Considerations for Businesses Seeking to Protect AI-Created Content
Over the past two decades, artificial intelligence (“AI”) has slowly crept into our day-to-day lives, allowing companies to streamline certain aspects of their business while cutting labor costs. However, businesses that use AI-created works of authorship or inventions should be aware that those works may not be afforded the same rights and protections under intellectual property law as works created by employees or human beings. Below are some considerations for businesses that seek to protect content created in whole or in part by AI.
The first consideration for many businesses is whether AI-generated art, musical compositions or authorship may be copyrighted. Although this particular issue has not been tackled by courts, the now famous “Monkey Selfies” case may provide some guidance for businesses. In Naruto v. Slater, 888 F.3d 418 (9th Cir. 2018), a monkey living in Indonesia picked up an unattended camera belonging to wildlife photographer David Slater and snapped several pictures of himself. Mr. Slater discovered the photographs on his camera and subsequently published a book identifying himself as the copyright owner of the photographs. People for the Ethical Treatment of Animals (PETA) filed a complaint for copyright infringement against Mr. Slater and others asserting that the monkey—and not Mr. Slater—owned the copyright to the photographs. The Ninth Circuit disagreed, finding that the Copyright Act only protects the copyrights of “persons” or “individuals,” and therefore the monkey did not have standing to pursue claims against Mr. Slater for copyright infringement. The court went on to note that if Congress intended for an animal to have the standing to sue for its alleged copyrights, Congress could modify the language of the Copyright Act to expressly include animals within the definition of parties that may file copyright infringement claims.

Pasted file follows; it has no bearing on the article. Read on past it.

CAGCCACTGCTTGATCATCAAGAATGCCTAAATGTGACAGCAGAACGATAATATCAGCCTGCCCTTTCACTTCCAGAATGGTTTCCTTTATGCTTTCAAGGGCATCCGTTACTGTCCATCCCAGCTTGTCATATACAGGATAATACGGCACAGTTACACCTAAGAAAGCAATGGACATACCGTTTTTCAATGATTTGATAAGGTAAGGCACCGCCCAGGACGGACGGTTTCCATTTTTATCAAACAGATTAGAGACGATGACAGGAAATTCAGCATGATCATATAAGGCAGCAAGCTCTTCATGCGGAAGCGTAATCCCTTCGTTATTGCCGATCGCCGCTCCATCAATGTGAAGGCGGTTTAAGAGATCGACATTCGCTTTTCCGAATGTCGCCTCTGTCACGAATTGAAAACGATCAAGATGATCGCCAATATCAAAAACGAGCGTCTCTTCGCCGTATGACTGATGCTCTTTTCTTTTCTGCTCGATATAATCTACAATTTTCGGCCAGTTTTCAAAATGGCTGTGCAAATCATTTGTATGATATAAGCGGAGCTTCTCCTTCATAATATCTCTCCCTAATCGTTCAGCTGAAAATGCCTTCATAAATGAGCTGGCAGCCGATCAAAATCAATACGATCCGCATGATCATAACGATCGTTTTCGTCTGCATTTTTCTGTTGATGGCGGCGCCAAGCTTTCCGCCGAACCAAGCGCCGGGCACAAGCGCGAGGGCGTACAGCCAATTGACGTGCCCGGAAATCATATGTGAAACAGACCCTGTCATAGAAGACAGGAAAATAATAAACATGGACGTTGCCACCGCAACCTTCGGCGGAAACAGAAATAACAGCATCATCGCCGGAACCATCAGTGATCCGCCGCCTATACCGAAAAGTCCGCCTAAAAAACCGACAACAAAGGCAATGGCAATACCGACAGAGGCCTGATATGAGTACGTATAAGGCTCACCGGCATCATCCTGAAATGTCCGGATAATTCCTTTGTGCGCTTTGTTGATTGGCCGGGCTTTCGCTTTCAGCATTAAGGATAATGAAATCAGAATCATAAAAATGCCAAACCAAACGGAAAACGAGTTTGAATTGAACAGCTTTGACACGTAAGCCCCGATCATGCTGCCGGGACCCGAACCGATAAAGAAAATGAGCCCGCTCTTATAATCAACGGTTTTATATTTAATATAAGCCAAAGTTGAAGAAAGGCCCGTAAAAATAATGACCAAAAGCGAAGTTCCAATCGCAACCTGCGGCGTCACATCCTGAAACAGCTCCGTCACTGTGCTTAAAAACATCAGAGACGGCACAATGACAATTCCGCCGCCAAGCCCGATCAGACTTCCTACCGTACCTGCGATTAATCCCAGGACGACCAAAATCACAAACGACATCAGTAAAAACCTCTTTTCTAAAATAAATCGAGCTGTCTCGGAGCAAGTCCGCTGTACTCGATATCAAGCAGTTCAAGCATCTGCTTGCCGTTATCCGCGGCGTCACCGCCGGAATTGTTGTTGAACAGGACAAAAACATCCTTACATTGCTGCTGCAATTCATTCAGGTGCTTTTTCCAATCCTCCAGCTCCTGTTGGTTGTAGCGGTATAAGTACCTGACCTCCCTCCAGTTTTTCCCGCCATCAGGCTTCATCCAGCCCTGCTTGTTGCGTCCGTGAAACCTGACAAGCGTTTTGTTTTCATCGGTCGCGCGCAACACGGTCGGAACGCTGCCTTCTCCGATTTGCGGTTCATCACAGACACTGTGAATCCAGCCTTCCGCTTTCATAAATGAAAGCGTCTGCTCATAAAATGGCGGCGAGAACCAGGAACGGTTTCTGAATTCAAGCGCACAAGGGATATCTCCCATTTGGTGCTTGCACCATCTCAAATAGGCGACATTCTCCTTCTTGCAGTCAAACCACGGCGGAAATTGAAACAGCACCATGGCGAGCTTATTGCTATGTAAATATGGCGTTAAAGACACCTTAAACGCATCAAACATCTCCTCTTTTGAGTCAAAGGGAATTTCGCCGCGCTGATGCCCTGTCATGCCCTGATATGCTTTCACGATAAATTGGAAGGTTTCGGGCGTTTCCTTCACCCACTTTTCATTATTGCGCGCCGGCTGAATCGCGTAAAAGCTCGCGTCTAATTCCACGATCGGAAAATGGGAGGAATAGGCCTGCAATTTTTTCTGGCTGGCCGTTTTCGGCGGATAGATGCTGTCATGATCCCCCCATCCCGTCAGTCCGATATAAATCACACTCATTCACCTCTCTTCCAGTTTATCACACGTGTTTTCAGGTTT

At first blush, the Monkey Selfie case may not seem to have any relation to AI-generated materials that may be copyrighted because what does a monkey’s selfie have to do with AI? The Ninth Circuit’s decision evaluated who may sue to enforce a copyright and concluded that only “persons” or “individuals” may do so. Because AI is neither a person nor an individual, it is possible a court could find that it does not have standing to assert a copyright infringement claim.
But what about copyrightable works that are created by a human with the assistance of AI? In September of 2022, the U.S. Copyright Office issued its first registration for a comic book named Zarya of the Dawn which was developed with the assistance of AI-generated images. The artist declared in her application to the Copyright Office that she used AI-generated artwork to create the images used in the comic book, but she designed each page’s layout and made determinations regarding the arrangement of the book’s components. Thus, although solely AI-created works may not be afforded protection under the Copyright Act, individuals that use AI to create and modify new works of authorship may be able to register those jointly-created works.